However, at the end of the day, it still comes down to LeBron. He’s the MVP, he’s the Chosen One, he’s the straw that stirs the drink that is the Cavaliers and he laid an egg in their biggest game of the season. Am I defending the other guys? Of course not. But as both Brian Spaeth and Bowers said, it wasn’t like Michael Jordan started games looking to set up Horace Grant or tried to get Craig Hodges going. He dominated and the other guys followed suit. Even now, this series is still there for the taking but only if LeBron goes out and actually takes it.
I just don’t know how badly he wants it.
(This is why I’ve spent the last 5 years bitching about LeBron’s penchant for dagger threes, wasting the shot clock and complaining about lack of post moves. LeBron kept trying to hit that big trey to get the Cavs back into the game, but it never materialized. Hitting a step-back, fade-away trey looks badass when it goes in, but I’m pretty Doc Rivers and company will live with the results. When you wait to make your move until there’s 6 seconds left in the shot clock, you’ve then put pressure on yourself to execute perfectly. If the ball gets tipped or you slip or whatever (not out of the question, Boston does have a good defense), you’re now throwing up a bad shot to simply beat the clock (which you chose to waste). Did James ever once post up Ray Allen or Paul Pierce? Of course not).
The specter of LeBron’s pending free agency hung over the entire arena like a guillotine on Tuesday night. With the Cavs heading back to Boston down 3-2, it’s entirely possible that this was LeBron’s last game at The Q. I’ve always said that I think LeBron will stay but if they bow out in the 2nd round with only two wins, all bets are off. I’m not going to say he had one foot out the door or anything like that, but I’m a little concerned that LeBron’s only good game of the series came in front of Jay-Z and Beyonce in Game 3.
Maybe if the Cavs lose, LeBron is out the door. I won’t say good riddance or anything like that; LeBron James is certainly the best thing to happen to the Cavaliers in their 40 year history. But I hope he’s aware that Game 5 stays on his permanent record. If he bolts (effectively killing basketball in Cleveland, by the way) for a bigger market, this stink bomb will be his lasting legacy in his home town. LeBron has the skill set to be one of the all-time greats but he’s not guaranteed anything, let alone multiple titles.
LeBron and the Cavaliers haven’t figured out how to win as the favorite. They’ve played great when they’ve been overmatched with nothing to lose (like against Detroit in ’06 and ’07 and Boston in ’08) but thus far have stumbled to play well with title expectations. (One of my issues with Coach Brown is that the Cavs don’t have they’re own style. Everyone loved Cleveland’s depth because it allowed them to play any style they needed. They could go big, they could go small, they could speed up the game or slow it down. They could match up with anybody! But what’s their best lineup? Why do they always have to be the ones adapting to the other team? You’re the 60 win team, force opponents to play the way you want to play).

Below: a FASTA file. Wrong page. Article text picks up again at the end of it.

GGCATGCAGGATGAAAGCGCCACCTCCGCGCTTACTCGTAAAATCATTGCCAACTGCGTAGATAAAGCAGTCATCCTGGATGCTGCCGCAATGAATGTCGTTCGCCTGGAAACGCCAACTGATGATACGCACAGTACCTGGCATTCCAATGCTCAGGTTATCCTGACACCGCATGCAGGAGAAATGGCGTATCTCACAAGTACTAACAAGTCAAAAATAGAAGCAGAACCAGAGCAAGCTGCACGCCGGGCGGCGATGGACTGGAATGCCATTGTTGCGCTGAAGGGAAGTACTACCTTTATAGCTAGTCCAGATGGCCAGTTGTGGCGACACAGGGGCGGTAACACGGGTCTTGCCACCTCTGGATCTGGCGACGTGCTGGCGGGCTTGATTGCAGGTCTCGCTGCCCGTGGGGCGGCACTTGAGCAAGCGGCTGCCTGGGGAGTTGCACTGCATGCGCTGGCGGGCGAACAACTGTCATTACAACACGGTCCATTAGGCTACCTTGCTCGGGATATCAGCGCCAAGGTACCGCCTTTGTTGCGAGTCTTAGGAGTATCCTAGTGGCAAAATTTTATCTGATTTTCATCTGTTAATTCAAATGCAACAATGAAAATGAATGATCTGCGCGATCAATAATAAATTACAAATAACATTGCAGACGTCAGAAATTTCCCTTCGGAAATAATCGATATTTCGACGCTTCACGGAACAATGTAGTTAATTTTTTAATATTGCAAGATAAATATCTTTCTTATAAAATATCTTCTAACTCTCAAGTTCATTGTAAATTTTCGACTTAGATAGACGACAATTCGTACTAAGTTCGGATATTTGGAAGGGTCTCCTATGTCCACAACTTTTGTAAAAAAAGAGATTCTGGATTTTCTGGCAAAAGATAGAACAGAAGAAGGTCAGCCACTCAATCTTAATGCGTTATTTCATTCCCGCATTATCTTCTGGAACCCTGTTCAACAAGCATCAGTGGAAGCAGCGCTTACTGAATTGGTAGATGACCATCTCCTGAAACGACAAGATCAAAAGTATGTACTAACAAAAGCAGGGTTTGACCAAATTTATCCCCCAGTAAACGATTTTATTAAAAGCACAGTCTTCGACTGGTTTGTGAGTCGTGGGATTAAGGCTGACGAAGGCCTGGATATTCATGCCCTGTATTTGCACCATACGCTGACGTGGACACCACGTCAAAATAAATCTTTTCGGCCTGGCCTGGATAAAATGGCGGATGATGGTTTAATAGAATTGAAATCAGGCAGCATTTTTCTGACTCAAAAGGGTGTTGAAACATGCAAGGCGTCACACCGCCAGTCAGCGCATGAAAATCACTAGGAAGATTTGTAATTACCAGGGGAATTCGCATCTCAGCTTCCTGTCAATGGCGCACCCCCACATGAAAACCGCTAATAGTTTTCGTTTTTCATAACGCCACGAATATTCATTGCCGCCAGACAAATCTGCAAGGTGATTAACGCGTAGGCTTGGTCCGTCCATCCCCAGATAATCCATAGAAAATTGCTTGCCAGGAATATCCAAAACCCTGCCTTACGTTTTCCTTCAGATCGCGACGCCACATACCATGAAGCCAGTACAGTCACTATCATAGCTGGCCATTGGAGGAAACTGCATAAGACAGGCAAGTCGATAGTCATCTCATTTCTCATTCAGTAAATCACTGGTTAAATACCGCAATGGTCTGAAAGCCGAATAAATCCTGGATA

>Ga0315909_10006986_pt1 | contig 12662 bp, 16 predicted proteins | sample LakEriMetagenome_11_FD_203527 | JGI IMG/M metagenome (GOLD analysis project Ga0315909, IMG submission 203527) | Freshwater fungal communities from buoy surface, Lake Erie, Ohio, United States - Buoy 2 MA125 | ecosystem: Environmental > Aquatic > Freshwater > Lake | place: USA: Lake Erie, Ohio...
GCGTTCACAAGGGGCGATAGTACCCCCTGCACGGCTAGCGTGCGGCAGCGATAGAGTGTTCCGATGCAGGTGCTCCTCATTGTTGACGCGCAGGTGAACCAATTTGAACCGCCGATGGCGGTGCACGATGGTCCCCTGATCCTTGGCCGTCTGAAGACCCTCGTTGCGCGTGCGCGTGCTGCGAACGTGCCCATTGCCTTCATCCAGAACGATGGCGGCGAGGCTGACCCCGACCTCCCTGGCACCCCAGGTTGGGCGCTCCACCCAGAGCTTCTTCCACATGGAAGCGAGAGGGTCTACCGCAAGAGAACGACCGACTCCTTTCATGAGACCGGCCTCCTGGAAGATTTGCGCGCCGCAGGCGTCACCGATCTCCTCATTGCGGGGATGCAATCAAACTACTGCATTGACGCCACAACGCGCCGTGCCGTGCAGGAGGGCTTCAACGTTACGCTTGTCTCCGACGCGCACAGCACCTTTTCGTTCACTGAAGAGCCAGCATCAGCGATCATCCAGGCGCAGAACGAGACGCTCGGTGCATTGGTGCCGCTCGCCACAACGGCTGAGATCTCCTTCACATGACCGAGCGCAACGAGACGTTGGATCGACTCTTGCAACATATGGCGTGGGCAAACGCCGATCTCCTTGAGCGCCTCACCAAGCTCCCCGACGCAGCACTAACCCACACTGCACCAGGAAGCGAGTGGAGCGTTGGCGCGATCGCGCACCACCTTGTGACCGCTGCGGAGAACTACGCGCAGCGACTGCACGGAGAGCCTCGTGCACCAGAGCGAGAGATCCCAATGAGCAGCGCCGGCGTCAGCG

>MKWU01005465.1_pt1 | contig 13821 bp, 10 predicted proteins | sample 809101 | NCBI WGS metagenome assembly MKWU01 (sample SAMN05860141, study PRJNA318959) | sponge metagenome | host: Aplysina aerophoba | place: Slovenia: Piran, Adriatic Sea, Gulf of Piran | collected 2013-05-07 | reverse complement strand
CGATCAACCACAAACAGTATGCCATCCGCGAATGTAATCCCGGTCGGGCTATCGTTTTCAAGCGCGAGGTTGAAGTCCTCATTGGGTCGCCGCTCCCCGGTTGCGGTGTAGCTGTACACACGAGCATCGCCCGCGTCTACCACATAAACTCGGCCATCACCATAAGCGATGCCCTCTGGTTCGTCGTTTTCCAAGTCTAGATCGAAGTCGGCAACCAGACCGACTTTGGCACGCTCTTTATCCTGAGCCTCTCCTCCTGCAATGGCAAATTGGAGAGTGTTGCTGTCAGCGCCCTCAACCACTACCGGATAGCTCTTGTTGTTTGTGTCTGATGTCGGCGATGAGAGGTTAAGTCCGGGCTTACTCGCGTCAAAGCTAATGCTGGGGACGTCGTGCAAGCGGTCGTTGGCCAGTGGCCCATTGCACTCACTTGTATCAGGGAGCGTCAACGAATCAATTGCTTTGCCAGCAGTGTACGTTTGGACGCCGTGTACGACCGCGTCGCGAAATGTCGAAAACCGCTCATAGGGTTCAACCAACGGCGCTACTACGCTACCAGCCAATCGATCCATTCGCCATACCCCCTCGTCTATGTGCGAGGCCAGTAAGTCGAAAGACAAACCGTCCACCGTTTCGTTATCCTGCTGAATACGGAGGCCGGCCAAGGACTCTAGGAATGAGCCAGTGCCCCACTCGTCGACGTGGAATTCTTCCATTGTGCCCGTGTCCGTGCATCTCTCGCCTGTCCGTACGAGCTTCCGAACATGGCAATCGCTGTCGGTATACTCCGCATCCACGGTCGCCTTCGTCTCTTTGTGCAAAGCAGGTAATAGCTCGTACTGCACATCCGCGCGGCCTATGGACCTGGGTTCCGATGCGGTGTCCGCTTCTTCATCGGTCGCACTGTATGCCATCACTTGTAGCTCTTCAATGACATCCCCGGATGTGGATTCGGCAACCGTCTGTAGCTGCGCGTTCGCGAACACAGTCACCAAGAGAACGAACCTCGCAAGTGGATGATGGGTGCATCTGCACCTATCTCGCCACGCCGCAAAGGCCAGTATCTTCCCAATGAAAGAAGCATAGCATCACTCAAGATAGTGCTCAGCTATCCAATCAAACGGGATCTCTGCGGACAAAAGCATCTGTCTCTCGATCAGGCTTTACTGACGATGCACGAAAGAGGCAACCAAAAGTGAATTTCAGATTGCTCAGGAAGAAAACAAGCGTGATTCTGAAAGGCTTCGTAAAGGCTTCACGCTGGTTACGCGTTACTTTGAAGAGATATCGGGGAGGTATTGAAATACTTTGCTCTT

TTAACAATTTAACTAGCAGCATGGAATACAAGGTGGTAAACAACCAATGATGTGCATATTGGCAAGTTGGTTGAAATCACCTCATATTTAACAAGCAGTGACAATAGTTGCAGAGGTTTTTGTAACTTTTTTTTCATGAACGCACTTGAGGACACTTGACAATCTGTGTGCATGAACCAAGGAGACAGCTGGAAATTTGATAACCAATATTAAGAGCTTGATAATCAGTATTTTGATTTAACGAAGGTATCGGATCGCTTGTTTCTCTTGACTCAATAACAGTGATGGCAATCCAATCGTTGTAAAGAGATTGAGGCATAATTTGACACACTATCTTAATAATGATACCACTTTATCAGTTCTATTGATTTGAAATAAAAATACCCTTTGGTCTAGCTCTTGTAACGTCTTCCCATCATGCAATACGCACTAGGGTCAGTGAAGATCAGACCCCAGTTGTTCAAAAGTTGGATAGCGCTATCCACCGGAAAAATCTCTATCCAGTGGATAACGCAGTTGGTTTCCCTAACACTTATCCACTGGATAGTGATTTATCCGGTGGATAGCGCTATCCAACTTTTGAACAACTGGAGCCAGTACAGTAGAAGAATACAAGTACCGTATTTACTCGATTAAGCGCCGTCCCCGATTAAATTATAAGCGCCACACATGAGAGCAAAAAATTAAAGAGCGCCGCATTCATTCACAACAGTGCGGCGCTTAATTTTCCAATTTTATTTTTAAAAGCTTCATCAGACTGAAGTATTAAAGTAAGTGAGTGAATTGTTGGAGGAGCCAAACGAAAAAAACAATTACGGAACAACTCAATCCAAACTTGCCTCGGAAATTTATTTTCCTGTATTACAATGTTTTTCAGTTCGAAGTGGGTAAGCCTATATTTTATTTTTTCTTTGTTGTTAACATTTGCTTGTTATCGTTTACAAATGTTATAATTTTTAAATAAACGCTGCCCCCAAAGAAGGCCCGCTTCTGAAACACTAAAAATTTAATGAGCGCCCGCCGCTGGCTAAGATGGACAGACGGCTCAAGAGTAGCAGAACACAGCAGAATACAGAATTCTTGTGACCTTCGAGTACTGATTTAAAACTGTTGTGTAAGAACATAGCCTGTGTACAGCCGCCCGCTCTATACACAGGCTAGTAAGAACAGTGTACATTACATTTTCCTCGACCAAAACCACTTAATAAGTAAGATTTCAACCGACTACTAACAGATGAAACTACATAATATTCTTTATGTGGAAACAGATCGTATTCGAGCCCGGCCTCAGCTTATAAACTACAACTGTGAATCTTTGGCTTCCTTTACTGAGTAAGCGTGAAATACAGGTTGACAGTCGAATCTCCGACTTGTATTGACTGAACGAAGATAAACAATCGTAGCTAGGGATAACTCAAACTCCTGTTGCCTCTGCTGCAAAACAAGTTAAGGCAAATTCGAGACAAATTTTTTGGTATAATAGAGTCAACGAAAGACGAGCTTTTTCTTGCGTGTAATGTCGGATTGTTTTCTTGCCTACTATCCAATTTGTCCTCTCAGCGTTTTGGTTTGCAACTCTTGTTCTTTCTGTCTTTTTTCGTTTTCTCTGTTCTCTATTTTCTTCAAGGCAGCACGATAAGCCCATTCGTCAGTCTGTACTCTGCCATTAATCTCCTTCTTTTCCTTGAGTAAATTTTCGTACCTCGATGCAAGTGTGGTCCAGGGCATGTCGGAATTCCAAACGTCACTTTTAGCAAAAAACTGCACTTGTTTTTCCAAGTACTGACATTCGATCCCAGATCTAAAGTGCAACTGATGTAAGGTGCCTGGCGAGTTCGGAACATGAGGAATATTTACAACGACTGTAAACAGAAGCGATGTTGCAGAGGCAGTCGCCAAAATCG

Winning is a skill that you have to learn. You can’t take plays off, you can’t let teams stick around and you can’t give away games. LeBron and the Cavs do all these things, regularly. They gave away both Game 2 and Game 4 with bad turnovers and poor execution, but seemed unconcerned because they were only tied 2-2. At the start of Game 5, neither Paul Pierce (21 points, 11 rebounds) or Ray Allen (25 points) had played a great game. How long was that going to continue? These guys have won a title before and letting them hang around is playing with fire.
All that being said, despite the dire attitude, this series isn’t over yet. Yes, the Cavs have put themselves in a horrendous position, having to win Game 6 on the road simply to force Game 7, but it’s not impossible. It’s entirely possible that the Cavs will win this series. I’m going to be interested to see how LeBron responds to the criticism he’s going to receive over the next two days.
I wonder if Bill Simmons would say that Cleveland fans are at rock bottom:
You will have to be stripped of any and all hope, and then — and only then — will you see a light. That’s the way these things work. When the Red Sox won those eight straight games in October ’04, the beautiful thing was that streak went against everything I ever believed in. It was so improbable, and so ridiculous, that it somehow made sense.
Absolutely. If we are going to shed our baggage, it has to happen in exactly this way … this ludicrous, preposterous way. And it’s the only way.
The Cavs are down 3-2 and heading back to Boston is what could be LeBron’s walk year. The Cavaliers look disinterested, Mike Brown looks lost, LeBron just mailed in a critical Game 5 all while Boston looks like they smell blood.
It’s not over. They’ve dug themselves a pretty deep hole but they’re not dead yet. LeBron still has a chance for a rebuttal.
Win-or-Go-Home. Let’s see what ya got, Bron-Bron.